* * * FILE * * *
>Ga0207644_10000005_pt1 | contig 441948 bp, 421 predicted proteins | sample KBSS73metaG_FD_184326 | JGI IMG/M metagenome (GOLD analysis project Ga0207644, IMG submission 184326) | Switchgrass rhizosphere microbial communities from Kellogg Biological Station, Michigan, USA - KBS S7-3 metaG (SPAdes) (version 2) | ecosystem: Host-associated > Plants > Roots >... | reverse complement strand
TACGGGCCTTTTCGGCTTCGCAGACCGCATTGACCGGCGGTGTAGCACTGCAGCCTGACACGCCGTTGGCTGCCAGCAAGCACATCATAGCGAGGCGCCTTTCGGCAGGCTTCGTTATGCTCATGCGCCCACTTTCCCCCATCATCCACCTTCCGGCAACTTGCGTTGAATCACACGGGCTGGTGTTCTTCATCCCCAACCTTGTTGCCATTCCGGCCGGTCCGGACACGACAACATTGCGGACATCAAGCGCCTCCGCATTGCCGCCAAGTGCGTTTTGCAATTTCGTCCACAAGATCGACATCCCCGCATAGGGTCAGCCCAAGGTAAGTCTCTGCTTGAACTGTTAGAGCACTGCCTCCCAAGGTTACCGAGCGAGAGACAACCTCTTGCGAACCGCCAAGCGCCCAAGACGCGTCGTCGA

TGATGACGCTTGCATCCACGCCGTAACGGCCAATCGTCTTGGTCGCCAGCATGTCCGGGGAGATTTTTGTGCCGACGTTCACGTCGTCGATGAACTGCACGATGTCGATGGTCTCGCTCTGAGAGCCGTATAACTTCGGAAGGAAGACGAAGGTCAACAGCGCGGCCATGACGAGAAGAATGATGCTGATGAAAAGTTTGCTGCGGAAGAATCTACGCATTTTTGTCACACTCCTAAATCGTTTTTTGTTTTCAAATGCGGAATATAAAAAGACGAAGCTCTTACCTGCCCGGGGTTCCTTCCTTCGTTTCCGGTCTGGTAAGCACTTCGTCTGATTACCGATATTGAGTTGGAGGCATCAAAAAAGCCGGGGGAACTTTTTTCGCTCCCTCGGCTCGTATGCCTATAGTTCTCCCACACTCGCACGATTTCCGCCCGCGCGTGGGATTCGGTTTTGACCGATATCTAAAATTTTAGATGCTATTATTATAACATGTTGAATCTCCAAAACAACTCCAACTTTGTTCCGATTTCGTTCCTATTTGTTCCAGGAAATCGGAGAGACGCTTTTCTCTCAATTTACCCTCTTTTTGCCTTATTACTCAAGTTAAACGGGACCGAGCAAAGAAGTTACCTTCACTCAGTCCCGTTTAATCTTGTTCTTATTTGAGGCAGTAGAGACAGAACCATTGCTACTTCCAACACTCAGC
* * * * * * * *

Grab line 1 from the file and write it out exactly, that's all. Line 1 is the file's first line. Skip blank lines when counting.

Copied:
>Ga0207644_10000005_pt1 | contig 441948 bp, 421 predicted proteins | sample KBSS73metaG_FD_184326 | JGI IMG/M metagenome (GOLD analysis project Ga0207644, IMG submission 184326) | Switchgrass rhizosphere microbial communities from Kellogg Biological Station, Michigan, USA - KBS S7-3 metaG (SPAdes) (version 2) | ecosystem: Host-associated > Plants > Roots >... | reverse complement strand